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The Loray Mill Strike in 1929 in Gastonia, North Carolina was one of the best known strikes in the labor history of the United States. Though it was largely unsuccessful in its goals of better working conditions and wages, the strike did cause a great deal of controversy nationwide, and is seen by the modern labor movement as an influential event in the movement's development.
Located in the south-western piedmont of North Carolina, Gaston County had the ideal resources for manufacturing. With the abundance of water and the large potential workforce of former sharecroppers and failed farmers, many northern industrialists came south in search of a reduced cost of labor. Therefore the owners of the mills insisted on keeping prices down, resulting in work in the mills being extremely dangerous and dirty. Often the workdays were so long that the women, who made up a considerable percentage of the workers, were rarely home to raise their children. Upon hearing about the detestable conditions in the Loray Mill, Fred Beal of the National Textile Workers Union (NTWU), a communist labor union, began focusing his attention on the small town of Gastonia as he sensed that it would soon be more than âjust a dot on the mapâ.
On Saturday, March 30, 1929, the union held its first public meeting in Gastonia. The first person to speak was Ellen Dawson, co-director of the strike and vice president of the NTWU. She was followed by Beal and several Loray Mill workers.
The strike at Loray Mill started on Monday, April 1,1929, after mill supervisors began firing workers who had participated in the Saturday meeting. At 3 pm, Beal took a vote of the workers, which was unanimously in favor of a strike. The relatively low-key atmosphere was replaced by tension as Mayor Rankin then asked for help from the National Guard, which arrived on April 3. The strike continued to escalate throughout the month. Nearly 100 masked men destroyed the NTWUâs headquarters on April 18, resulting in the NTWU starting a tent city on the outskirts of town that was protected by armed strikers at all times.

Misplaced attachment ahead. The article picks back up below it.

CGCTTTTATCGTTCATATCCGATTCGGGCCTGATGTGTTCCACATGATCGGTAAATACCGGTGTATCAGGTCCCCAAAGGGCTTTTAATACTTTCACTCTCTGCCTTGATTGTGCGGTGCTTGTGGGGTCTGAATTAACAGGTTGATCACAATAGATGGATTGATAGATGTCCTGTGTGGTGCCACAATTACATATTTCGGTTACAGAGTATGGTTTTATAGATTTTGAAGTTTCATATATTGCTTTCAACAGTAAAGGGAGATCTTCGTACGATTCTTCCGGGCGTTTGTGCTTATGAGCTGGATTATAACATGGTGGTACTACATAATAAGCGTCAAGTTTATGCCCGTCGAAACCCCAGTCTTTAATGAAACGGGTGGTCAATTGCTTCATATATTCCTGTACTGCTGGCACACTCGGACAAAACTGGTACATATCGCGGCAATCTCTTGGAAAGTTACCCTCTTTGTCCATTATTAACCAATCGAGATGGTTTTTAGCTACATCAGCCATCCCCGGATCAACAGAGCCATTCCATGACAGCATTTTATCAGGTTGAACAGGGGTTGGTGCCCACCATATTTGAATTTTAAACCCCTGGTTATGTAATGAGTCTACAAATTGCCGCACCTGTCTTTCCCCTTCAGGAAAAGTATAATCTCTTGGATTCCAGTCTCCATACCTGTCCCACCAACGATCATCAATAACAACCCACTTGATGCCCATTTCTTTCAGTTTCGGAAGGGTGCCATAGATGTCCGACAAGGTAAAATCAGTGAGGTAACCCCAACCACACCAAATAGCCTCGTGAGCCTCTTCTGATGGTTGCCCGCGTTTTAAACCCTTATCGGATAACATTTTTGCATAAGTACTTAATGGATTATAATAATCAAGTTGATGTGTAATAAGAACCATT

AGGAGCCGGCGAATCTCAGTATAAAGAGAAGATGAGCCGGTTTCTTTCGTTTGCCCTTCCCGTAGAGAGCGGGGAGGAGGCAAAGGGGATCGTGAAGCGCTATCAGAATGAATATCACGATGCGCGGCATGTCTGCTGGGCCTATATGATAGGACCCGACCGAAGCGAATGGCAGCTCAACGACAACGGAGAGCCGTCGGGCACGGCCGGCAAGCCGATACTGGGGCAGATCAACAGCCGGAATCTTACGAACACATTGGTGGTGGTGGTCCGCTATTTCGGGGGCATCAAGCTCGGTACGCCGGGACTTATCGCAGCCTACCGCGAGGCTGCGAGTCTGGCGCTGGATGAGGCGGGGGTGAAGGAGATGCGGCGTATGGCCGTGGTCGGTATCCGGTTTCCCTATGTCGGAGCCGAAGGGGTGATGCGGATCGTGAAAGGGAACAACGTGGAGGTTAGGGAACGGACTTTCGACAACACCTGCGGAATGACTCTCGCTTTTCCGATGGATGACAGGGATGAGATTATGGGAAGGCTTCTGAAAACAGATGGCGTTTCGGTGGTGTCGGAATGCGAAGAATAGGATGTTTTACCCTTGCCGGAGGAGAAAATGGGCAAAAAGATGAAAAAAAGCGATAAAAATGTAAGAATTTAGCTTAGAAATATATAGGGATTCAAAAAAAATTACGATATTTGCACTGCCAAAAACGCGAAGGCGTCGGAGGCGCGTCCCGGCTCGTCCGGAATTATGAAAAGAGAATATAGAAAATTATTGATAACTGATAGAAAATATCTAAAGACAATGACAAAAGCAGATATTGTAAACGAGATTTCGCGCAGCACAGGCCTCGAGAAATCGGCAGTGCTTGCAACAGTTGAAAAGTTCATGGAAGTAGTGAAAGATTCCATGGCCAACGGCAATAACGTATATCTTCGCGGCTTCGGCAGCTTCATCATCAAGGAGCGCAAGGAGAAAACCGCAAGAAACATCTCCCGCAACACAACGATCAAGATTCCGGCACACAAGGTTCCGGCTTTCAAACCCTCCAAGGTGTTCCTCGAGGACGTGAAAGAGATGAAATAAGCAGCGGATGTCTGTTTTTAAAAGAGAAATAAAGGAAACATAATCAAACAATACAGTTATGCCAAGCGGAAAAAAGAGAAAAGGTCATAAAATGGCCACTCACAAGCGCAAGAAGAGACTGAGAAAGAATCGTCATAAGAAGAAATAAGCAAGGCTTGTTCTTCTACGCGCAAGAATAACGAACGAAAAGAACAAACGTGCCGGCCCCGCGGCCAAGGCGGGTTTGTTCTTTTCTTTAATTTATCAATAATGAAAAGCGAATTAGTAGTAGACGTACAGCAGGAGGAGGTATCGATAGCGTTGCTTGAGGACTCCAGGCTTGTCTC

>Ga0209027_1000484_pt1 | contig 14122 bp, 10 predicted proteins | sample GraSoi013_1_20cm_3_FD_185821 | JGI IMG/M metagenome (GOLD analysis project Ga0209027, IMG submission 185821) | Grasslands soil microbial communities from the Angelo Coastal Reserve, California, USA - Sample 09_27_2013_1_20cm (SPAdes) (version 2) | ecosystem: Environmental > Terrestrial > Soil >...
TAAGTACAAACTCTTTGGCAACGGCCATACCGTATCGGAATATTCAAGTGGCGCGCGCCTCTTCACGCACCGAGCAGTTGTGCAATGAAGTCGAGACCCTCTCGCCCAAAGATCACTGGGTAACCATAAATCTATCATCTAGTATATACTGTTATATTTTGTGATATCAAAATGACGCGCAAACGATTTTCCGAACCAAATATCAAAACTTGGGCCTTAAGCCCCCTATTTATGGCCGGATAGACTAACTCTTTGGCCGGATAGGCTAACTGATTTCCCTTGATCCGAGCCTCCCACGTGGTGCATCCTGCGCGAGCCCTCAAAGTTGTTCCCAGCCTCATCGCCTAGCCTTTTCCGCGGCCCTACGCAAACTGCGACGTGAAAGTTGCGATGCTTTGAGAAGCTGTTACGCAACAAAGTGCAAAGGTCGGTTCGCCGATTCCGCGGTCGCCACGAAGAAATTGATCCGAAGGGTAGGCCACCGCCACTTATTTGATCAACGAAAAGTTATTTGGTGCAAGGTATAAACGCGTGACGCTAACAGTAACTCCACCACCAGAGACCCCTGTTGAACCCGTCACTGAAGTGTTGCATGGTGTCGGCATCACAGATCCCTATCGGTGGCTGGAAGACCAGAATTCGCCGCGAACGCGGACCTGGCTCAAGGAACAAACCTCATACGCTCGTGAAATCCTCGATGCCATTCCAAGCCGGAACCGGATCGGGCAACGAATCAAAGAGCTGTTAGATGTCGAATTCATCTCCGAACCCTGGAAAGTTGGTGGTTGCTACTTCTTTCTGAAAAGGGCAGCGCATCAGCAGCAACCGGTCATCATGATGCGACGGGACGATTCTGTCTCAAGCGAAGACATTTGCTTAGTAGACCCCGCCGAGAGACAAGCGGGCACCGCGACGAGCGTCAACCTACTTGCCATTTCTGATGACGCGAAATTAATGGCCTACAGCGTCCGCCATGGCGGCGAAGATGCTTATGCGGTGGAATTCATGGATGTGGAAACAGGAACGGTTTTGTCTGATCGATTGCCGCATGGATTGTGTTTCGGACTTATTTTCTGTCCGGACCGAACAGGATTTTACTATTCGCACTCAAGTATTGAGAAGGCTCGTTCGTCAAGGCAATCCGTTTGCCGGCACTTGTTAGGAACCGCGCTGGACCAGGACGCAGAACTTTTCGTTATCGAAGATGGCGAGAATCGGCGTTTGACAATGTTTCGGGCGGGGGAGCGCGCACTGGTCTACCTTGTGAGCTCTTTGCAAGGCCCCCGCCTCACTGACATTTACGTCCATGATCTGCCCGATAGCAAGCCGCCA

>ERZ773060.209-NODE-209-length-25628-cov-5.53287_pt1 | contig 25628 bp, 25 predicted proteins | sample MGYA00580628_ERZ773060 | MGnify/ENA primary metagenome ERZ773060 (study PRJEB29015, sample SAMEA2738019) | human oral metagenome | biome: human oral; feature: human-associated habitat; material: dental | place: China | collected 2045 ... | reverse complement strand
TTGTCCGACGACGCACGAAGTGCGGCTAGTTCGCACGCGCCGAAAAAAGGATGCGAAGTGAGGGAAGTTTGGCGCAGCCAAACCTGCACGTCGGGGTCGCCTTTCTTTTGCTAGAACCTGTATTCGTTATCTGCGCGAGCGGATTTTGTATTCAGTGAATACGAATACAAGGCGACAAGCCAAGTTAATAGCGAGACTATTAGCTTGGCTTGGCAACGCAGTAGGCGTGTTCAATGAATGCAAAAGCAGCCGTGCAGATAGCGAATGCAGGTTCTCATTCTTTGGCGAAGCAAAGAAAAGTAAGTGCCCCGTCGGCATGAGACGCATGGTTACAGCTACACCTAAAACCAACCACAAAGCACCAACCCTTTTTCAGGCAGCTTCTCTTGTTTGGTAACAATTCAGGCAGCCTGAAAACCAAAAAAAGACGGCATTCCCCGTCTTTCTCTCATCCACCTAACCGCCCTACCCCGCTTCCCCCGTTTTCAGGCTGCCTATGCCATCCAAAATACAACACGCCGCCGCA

The situation continued through the next few months as the workers continued to strike despite the return to production at the Loray Mill, thus making their situation appear hopeless. On June 7, 150 workers marched out to the mill to call out the night shift; this demonstration was attacked and dispersed by sheriff deputies. Later that night, four officers including Police Chief Aderholt arrived at the tent city and demanded that the guards hand over their weapons. Although it is unclear what occurred next, Chief Aderholt was killed in the scuffle and two officers, as well as a number of strikers, were wounded.
In the aftermath, 71 strikers were arrested and 16 were indicted for murder (8 were strikers, and 8 were members of the NTWU including Beal). During the tense trial, a juror went insane and therefore the trial was labeled as a mistrial and was to be brought to court again. When the news of the mistrial was released a general wave of terror ran through the countryside. During the early part of September, mobs of men gathered up strikers and ran them out of the county. These actions came to a head when, on September 14, a truck containing 22 strikers was chased down and fired upon. One female striker, Ella Mae Wiggins, was killed and seven men were charged with her murder (6 of them were employed by the Loray Mill). All were found not guilty. Fred Beal was released on bail, but fled to the Soviet Union. Disillusioned, he returned to the United States, surrendered to North Carolina authorities. He was later pardoned.
Overall the strike was not a success but resulted in a great deal of controversy, and a heightened rhetoric on the part of the textile industry and the labor movement. The strike also had the effect of setting back labor unions decades in the South.
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